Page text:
Where is the policy? A bibliometric review of the state of policy research on medical tourism

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Department of Social Sciences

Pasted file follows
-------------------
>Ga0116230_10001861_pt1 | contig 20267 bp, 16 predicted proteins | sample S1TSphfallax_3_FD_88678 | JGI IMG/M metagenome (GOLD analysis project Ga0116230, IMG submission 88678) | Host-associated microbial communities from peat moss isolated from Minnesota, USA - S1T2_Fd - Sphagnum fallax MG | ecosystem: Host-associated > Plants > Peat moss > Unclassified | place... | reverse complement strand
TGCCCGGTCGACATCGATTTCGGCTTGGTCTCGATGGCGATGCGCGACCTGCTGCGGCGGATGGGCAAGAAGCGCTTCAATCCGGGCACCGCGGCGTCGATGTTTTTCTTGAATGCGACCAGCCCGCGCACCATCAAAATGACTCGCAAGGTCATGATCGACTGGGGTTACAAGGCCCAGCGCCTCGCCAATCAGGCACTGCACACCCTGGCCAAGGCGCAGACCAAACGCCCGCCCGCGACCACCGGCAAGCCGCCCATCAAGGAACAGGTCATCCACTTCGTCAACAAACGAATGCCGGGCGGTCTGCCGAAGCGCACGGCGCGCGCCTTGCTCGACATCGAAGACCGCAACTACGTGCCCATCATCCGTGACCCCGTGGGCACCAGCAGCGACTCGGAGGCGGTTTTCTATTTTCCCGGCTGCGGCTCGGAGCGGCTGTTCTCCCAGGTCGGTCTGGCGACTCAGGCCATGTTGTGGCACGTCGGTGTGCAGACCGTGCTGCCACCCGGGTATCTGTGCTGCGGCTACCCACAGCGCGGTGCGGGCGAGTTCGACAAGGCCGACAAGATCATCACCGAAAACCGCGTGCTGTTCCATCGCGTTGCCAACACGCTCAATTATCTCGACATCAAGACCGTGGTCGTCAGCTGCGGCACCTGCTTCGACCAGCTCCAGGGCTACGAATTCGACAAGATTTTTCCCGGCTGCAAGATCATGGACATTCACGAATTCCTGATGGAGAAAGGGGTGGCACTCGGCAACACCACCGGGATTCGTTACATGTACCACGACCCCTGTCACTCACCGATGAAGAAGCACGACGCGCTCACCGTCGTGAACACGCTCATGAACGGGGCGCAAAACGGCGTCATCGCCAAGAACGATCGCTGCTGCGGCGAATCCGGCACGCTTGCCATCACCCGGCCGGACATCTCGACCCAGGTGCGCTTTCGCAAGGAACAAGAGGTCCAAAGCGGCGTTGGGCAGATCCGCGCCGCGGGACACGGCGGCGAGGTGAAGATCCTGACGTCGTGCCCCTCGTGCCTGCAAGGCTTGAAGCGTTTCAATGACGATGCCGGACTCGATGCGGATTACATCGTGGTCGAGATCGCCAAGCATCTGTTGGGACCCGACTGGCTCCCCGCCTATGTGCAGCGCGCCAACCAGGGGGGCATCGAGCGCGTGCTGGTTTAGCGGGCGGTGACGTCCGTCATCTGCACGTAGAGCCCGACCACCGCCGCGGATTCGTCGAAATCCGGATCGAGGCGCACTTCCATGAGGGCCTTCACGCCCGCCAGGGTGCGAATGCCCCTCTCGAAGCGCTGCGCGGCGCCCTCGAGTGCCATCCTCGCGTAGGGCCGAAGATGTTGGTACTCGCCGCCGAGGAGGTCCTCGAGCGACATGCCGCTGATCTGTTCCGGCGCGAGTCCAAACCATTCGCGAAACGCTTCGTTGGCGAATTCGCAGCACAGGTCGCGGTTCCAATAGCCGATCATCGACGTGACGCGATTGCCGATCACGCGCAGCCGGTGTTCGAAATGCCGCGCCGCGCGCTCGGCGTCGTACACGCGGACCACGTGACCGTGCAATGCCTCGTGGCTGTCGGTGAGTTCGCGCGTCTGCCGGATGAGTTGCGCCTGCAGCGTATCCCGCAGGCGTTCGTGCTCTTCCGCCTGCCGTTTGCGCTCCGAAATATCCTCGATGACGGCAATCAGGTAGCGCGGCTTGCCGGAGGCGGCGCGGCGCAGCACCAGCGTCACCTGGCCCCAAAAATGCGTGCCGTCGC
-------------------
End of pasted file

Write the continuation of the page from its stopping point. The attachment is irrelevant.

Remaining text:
The role of medical tourism in bridging health system deficiencies, improving healthcare standards and stimulating local economies has long been recognized, but its use as a welfare and developmental strategy is being increasingly contested. It is imperative that researchers who study medical tourism connect their work with policy, so that its real-world effects can be better understood, and more effectively addressed. This article seeks to gauge the extent of policy thinking in medical tourism research and its overlap with contextual policy concerns. It examines the current state of medical tourism research through a bibliometric review of academic literature on medical tourism, to establish the extent to which researchers apply public policy theories and frameworks in their investigation of medical tourism, or consider the policy imperatives of their work. Further, it compares the content of policy research on medical tour-ism in select source (Canada, United States and United Kingdom) and destination countries (Mexico, India, Thailand, Malaysia and Singapore) to contextual policy challenges, to examine the degree of convergence between research and policy needs, and identify gaps. Findings suggest that policy in medical tourism research is relatively limited, and that what policy there is, is fragmented and not entirely in sync with the policy questions and concerns that exist. This is a potential issue, because failure to make the policy connection is a lost opportunity to frame the public debate on medical tourism, and influence policy thinking. This article is a call to action for greater engagement by policy scholars on the subject, more coherence between policy needs and research, as well as effective feedback mechanisms to translate research results to policy prescriptions, and to channel them into policy action.

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